Sometimes you just have to think big – and locally there is no bigger screen than the largest screening room of our local Empire multiplex in Walthamstow.
After weeks of planning, filming, and editing, I’d just watched the finished product of our in-house training video on drug debt, based on the real-life experiences of our young people for the first time.
Tackling this subject was essential. As a local authority, we have become increasingly aware of this alarming problem affecting some of our borough’s youth
We recognised that drug debt, often brought about by police arrest and confiscation, was often hidden- a taboo that criminally exploited children could not speak of due to fear of reprisals
What we wanted was to create a film explaining the circumstances and signs to consider, to assist all safeguarding professionals to be curious about drug debt, identify the risks and consider the best professional response.
Now, we like to do things differently at Waltham Forest LBC and trust is a big part of that.
We wanted a collaboration between local young people and our children’s service to tell this story from the street up.
This approach gave some of our children an opportunity to participate in a creative media project they couldn’t have imagined, all part of Waltham Forest LBC’s legacy as London’s first Borough of Culture in 2019.
So, with a vision, a few key messages, and the instruction to create something exciting and memorable, we asked our young people to explain to us what drug debt was all about.
The result, as I hope you will agree, was powerful.
Let’s be frank, it’s not often that you can feel genuinely moved by a training video.
We have featured young people in our outreach work before and it has already set a high benchmark, and will continue to give them a platform to speak out.
The film tells the story of those who are so often ignored and is an explainer for those who are safeguarding adolescents.
What had been achieved is something that everyone who took part in it, can be very proud.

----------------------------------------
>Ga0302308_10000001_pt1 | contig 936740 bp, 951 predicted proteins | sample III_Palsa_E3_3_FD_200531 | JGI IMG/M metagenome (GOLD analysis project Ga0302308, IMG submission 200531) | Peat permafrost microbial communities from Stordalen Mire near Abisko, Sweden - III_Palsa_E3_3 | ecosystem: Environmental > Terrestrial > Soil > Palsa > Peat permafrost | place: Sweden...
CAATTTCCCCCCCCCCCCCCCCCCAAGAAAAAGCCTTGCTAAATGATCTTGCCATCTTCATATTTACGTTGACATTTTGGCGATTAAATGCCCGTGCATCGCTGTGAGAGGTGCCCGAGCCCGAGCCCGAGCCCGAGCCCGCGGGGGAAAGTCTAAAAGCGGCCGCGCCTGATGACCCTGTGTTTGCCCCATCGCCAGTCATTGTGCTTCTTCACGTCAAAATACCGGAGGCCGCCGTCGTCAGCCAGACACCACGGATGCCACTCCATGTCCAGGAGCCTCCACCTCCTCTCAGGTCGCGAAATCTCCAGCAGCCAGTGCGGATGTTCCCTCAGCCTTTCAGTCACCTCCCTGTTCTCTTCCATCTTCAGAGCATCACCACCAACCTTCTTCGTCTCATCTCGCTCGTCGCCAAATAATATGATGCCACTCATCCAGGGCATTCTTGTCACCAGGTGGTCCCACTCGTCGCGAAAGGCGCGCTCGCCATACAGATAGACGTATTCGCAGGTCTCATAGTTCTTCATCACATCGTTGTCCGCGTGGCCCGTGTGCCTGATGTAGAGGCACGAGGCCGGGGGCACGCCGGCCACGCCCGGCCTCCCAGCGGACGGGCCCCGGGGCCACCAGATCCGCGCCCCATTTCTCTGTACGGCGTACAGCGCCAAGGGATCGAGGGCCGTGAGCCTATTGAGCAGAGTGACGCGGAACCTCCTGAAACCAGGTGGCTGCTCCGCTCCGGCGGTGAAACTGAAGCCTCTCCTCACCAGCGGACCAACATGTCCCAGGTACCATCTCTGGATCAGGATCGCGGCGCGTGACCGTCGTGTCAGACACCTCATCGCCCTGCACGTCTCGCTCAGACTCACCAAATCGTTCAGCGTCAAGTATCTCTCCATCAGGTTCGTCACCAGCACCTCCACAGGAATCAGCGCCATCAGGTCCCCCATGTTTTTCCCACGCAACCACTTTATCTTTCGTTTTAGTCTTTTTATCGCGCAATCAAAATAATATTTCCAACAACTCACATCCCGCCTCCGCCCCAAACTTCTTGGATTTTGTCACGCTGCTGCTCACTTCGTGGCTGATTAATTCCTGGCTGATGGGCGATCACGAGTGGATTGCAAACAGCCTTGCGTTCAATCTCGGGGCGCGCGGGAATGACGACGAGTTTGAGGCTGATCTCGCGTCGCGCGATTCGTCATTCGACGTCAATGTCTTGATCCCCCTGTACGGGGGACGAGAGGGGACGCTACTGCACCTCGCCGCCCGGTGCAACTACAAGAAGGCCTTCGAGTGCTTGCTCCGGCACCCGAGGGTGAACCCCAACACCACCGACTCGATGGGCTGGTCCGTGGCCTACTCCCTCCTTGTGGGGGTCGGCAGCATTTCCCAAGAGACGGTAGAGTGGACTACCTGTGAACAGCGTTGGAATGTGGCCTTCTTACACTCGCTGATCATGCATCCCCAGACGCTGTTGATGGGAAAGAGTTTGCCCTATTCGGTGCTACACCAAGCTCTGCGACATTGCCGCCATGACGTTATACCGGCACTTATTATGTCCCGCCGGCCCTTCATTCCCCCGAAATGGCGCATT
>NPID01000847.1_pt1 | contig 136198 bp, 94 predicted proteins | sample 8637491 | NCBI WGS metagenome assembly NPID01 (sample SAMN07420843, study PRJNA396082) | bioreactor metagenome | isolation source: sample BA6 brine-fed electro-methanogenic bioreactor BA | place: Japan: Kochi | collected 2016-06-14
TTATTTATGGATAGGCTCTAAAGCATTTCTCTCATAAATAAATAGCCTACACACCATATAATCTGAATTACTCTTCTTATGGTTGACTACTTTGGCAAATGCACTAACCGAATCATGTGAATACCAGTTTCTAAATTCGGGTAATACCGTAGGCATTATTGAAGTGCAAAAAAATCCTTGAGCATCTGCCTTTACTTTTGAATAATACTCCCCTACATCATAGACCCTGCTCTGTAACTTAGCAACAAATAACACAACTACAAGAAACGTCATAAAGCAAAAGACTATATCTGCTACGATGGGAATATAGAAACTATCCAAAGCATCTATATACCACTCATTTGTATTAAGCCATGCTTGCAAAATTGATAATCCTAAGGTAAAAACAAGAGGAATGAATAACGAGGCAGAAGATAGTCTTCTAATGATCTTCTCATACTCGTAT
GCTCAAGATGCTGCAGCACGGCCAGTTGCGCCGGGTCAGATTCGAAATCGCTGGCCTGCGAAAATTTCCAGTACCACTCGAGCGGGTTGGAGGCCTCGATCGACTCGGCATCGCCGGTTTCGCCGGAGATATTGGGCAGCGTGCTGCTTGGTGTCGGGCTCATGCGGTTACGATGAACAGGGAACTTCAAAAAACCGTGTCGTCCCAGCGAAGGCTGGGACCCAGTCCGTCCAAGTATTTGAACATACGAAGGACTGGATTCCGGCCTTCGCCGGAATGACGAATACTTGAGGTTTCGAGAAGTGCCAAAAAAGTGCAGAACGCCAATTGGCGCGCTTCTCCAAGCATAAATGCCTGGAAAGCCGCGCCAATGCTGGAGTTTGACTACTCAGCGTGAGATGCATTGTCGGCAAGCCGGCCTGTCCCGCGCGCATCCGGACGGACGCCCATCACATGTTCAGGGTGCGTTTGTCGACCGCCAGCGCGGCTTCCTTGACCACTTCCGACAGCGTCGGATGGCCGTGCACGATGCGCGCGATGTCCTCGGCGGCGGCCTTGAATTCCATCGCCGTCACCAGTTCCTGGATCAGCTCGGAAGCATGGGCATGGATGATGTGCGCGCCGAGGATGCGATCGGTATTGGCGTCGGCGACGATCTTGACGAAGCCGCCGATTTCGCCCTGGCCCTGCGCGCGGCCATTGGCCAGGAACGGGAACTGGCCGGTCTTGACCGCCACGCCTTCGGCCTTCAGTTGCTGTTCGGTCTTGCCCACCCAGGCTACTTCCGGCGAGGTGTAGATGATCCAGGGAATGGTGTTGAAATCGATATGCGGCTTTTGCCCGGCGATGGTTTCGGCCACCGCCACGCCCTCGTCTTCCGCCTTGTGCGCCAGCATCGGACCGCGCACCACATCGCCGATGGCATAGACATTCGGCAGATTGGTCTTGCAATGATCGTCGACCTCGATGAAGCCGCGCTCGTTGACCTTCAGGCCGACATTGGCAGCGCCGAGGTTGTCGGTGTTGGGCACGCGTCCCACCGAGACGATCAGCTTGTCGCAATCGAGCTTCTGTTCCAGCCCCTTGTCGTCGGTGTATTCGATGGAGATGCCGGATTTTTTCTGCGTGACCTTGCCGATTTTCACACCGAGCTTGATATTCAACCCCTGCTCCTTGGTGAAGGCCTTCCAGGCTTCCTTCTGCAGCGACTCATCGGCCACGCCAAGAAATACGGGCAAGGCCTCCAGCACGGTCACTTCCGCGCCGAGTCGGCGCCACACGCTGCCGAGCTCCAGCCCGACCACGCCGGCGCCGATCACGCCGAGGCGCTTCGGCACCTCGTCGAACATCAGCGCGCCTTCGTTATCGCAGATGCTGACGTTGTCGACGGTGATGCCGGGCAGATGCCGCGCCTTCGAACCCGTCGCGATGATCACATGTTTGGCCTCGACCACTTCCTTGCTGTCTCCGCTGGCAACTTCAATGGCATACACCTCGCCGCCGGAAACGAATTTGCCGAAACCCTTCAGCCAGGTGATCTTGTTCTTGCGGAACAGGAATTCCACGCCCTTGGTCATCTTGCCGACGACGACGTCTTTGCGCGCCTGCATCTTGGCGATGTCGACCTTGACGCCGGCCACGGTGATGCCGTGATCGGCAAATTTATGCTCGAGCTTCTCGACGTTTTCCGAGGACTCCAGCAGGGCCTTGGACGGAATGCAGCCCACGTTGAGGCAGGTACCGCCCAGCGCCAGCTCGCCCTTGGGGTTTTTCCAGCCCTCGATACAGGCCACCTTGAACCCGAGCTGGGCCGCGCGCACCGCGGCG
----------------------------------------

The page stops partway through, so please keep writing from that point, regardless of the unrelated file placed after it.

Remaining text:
The subject was familiar to many of them and one that lots of you too will recognise, as it affects almost every corner of our country.
For Debt Bondage, to give drug debt its other name, is a form of modern-day slavery that is entrapping many of our most vulnerable and disadvantaged youth.
What made this film so compelling is that it was informed by the young stars themselves, based on what they had seen and experienced first-hand.
The film, 5:59 One Choice. Two Futures, tells the story of a young man called Riddim who is arrested for low-level drug-dealing.
The storyline was led by our young people – it was important from all sides that this was very much a collaboration led by the young people themselves.
The dramatic device of the youth practitioner answering the phone or not was taken from the young person’s view – this is a complex world, one with and without that official support network to help and guide them.
After our first viewing we realised that this would be a subject that would be of more general interest.
And so on a winter evening, the red carpet was rolled out at the Walthamstow Empire cinema and our very own paparazzi were there to capture the film’s stars as they made their entrance.
It will be a night to remember for both our young people and our staff, but more importantly, it leaves us with a message for us all to remember.
Daniel Phelps is corporate director for children's social care at Waltham Forest LBC